country starting incorporating concepts in its town plans in the 1970's to ensure that
building codes and land use plans made adequate provisions for greenery and nature
to become part of community development, thereby providing a great living
environment. In 1996, National Parks Board was given the mandate to spearhead the
development and maintenance of greenery and bring the island's green spaces and
parks to the community.

Garden suburbs
The concept of garden cities is to produce relatively economically independent cities
with short commute times and the preservation of the countryside. Garden suburbs
arguably do the opposite. Garden suburbs are built on the outskirts of large cities
with no sections of industry. They are therefore dependent on reliable transport
allowing workers to commute into the city. Lewis Mumford, one of Howard's
disciples explained the difference as "The Garden City, as Howard defined it, is not a
suburb but the antithesis of a suburb: not a rural retreat, but a more integrated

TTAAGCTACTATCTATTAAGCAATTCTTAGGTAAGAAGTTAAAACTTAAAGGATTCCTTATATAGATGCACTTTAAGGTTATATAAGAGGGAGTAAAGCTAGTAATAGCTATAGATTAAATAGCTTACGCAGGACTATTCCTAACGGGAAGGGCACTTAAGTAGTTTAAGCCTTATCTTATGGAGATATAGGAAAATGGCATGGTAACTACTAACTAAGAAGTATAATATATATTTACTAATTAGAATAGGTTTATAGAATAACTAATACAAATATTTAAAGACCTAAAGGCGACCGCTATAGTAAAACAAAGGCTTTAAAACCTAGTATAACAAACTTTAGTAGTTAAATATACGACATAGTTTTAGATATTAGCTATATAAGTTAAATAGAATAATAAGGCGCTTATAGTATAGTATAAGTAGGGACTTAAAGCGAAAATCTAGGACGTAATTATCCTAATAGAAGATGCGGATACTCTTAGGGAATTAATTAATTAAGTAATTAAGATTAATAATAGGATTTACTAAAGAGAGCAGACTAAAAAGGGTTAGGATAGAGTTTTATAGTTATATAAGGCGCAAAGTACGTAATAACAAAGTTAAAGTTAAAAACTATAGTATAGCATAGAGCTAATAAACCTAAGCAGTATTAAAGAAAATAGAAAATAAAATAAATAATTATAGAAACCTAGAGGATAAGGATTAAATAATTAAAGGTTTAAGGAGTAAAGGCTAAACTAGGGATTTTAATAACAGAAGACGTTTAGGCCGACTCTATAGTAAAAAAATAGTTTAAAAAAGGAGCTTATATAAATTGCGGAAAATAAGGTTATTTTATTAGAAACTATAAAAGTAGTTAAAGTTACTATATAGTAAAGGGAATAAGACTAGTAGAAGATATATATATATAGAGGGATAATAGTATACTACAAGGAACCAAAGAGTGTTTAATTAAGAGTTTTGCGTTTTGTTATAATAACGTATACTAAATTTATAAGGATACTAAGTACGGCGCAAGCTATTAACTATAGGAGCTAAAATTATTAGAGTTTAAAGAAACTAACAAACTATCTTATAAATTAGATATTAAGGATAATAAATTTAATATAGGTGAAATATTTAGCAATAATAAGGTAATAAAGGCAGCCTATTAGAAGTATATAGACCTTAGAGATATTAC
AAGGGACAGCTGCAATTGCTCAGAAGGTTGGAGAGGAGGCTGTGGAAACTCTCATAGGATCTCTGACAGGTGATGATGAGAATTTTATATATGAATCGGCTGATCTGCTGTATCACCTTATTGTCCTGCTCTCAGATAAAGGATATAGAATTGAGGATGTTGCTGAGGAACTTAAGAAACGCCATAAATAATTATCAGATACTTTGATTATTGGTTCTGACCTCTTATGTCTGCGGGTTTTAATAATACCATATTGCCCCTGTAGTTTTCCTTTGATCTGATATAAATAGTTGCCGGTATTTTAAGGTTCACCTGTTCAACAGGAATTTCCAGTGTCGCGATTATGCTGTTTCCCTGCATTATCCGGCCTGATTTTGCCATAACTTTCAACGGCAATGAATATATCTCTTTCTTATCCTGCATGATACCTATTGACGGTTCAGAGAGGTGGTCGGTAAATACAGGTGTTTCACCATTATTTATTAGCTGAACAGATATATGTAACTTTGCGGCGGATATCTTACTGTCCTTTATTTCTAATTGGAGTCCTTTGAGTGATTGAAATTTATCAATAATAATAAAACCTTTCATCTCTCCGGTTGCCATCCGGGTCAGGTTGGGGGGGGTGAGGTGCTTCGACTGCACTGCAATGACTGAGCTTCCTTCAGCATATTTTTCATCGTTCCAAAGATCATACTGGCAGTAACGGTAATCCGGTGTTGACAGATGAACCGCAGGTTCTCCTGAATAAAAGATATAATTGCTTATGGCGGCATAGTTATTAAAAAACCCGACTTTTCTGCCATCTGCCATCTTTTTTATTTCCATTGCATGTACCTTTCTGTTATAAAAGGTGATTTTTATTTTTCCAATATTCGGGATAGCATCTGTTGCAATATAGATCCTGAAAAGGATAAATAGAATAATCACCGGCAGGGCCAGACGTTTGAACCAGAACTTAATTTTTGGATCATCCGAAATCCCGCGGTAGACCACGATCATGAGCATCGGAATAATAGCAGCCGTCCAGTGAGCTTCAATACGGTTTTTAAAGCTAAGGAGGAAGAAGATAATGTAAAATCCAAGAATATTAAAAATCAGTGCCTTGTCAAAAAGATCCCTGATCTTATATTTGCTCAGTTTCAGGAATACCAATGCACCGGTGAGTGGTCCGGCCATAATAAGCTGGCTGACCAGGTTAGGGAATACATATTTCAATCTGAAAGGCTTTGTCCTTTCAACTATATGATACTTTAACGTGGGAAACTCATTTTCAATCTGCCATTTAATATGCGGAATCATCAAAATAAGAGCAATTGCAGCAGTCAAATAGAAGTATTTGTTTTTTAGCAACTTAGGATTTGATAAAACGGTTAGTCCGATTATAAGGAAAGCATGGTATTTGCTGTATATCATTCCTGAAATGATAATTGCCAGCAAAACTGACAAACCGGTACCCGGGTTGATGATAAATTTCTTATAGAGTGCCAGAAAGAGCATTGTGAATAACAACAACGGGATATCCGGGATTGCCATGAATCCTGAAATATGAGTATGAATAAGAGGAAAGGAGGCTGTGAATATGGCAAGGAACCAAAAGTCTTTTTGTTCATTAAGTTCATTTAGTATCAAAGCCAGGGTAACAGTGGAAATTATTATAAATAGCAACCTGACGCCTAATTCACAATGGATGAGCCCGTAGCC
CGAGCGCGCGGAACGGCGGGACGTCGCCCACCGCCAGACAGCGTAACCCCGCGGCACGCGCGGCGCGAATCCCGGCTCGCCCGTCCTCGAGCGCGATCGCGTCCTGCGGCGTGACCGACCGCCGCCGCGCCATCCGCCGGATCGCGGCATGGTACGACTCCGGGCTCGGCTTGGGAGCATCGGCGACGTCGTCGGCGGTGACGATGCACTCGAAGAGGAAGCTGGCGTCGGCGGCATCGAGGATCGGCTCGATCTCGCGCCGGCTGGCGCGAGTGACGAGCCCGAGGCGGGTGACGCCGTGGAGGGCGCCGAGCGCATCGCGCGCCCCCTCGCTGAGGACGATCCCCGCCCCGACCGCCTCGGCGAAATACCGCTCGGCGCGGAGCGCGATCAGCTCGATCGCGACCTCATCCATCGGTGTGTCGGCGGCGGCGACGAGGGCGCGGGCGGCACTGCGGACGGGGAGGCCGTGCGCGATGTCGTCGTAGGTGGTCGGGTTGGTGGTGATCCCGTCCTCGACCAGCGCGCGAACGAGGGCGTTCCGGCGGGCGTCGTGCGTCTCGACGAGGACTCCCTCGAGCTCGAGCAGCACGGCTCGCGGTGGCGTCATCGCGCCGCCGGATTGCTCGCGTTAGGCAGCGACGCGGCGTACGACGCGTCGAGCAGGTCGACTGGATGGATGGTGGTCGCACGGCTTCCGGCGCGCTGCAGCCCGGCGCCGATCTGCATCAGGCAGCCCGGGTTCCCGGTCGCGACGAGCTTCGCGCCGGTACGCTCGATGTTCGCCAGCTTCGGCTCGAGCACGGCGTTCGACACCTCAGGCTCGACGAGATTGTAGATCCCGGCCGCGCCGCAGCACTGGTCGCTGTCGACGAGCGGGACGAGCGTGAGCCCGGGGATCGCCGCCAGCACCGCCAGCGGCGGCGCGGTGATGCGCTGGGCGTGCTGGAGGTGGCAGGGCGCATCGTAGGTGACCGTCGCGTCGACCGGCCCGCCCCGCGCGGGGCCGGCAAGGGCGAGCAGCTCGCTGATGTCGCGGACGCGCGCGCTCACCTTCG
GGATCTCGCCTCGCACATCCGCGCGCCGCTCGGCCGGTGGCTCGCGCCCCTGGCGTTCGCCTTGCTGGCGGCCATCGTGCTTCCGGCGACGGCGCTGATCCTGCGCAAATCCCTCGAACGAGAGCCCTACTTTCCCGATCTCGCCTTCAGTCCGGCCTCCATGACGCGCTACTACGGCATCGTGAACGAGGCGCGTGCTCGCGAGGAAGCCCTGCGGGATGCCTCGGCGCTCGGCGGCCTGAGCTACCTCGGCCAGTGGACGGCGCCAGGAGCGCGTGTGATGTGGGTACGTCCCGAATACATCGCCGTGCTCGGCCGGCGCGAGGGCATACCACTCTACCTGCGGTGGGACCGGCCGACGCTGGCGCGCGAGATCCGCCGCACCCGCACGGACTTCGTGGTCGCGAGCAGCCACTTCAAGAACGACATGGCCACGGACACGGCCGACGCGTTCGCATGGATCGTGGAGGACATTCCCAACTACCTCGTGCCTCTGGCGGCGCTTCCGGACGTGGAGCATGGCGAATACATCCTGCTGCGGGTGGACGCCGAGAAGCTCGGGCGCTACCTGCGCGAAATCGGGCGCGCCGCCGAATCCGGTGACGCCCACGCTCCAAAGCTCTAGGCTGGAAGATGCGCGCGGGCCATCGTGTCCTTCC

foundation for an effective urban life."

The planned garden suburb emerged in the late 18th century as a by-product of new
types of transportation were embraced by a newly prosperous merchant class. The
first garden villages were built by English estate owners, who wanted to relocate or
rebuild villages on their lands. It was in these cases that architects first began
designing small houses. Early examples include Harewood and Milton Abbas. Major
innovations that defined early garden suburbs and subsequent suburban town
planning include linking villa-like homes with landscaped public spaces and roads.

Despite the emergence of the garden suburb in England, the typology flowered in
the second half of the 19th century in United States. There were generally two